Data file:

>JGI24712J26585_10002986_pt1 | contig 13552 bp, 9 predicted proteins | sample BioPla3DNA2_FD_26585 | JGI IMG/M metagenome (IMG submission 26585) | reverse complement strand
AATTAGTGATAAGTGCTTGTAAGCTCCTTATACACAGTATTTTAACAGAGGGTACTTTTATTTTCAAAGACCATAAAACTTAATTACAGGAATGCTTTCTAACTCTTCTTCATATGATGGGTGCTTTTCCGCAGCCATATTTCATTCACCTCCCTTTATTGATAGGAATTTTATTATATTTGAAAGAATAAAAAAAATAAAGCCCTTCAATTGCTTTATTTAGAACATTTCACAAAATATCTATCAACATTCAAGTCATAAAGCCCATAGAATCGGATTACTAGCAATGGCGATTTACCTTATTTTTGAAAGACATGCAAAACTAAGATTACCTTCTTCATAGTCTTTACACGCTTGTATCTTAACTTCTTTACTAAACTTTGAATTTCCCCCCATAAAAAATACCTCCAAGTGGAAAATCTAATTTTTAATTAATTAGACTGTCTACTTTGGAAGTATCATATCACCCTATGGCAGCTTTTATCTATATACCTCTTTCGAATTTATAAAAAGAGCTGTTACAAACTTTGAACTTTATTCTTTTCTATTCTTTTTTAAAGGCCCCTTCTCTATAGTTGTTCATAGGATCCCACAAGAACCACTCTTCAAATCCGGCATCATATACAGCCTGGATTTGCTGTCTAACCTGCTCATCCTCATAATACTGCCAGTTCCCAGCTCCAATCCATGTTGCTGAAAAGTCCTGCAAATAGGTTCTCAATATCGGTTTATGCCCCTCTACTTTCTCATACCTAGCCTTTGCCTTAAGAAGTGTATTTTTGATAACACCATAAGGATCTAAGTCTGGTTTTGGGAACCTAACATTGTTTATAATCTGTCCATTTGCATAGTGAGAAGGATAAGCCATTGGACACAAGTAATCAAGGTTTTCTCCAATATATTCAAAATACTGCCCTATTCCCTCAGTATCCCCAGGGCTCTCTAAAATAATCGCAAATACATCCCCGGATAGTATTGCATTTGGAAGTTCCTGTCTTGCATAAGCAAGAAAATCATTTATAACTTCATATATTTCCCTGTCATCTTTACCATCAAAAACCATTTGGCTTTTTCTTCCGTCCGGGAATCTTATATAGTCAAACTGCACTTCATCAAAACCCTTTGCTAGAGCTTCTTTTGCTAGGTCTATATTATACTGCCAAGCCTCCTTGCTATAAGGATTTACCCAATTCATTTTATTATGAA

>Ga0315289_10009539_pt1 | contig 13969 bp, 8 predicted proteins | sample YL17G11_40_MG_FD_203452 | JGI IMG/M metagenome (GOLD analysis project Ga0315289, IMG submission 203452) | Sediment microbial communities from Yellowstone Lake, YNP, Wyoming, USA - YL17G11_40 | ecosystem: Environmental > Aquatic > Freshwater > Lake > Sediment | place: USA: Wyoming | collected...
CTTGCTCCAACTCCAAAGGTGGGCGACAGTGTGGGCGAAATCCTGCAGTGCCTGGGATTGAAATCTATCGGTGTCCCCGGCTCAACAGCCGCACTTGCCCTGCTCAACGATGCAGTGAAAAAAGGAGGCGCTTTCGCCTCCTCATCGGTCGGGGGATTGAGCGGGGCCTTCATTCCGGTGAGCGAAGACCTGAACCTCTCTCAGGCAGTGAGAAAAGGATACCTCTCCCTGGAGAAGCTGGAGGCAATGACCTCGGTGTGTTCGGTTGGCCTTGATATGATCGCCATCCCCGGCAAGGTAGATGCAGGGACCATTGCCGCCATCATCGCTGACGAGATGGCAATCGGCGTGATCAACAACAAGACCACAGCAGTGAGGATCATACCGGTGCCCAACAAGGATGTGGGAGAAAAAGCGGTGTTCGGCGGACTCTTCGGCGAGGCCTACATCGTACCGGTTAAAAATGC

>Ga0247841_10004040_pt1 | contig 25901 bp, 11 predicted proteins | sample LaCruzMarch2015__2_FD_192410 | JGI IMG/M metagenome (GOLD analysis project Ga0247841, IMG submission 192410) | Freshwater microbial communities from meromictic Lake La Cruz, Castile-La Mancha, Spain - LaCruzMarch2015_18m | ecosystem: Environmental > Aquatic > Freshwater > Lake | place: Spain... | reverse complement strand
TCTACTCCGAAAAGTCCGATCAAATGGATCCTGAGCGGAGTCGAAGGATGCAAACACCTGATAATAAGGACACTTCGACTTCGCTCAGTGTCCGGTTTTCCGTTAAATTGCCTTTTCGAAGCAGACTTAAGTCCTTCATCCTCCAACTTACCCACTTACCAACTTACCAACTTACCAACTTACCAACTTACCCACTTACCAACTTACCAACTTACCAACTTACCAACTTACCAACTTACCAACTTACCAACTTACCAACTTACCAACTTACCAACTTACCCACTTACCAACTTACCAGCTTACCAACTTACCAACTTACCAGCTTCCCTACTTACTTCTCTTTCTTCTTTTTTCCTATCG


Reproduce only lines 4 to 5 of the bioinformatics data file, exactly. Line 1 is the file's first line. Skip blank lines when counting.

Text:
CTTGCTCCAACTCCAAAGGTGGGCGACAGTGTGGGCGAAATCCTGCAGTGCCTGGGATTGAAATCTATCGGTGTCCCCGGCTCAACAGCCGCACTTGCCCTGCTCAACGATGCAGTGAAAAAAGGAGGCGCTTTCGCCTCCTCATCGGTCGGGGGATTGAGCGGGGCCTTCATTCCGGTGAGCGAAGACCTGAACCTCTCTCAGGCAGTGAGAAAAGGATACCTCTCCCTGGAGAAGCTGGAGGCAATGACCTCGGTGTGTTCGGTTGGCCTTGATATGATCGCCATCCCCGGCAAGGTAGATGCAGGGACCATTGCCGCCATCATCGCTGACGAGATGGCAATCGGCGTGATCAACAACAAGACCACAGCAGTGAGGATCATACCGGTGCCCAACAAGGATGTGGGAGAAAAAGCGGTGTTCGGCGGACTCTTCGGCGAGGCCTACATCGTACCGGTTAAAAATGC

>Ga0247841_10004040_pt1 | contig 25901 bp, 11 predicted proteins | sample LaCruzMarch2015__2_FD_192410 | JGI IMG/M metagenome (GOLD analysis project Ga0247841, IMG submission 192410) | Freshwater microbial communities from meromictic Lake La Cruz, Castile-La Mancha, Spain - LaCruzMarch2015_18m | ecosystem: Environmental > Aquatic > Freshwater > Lake | place: Spain... | reverse complement strand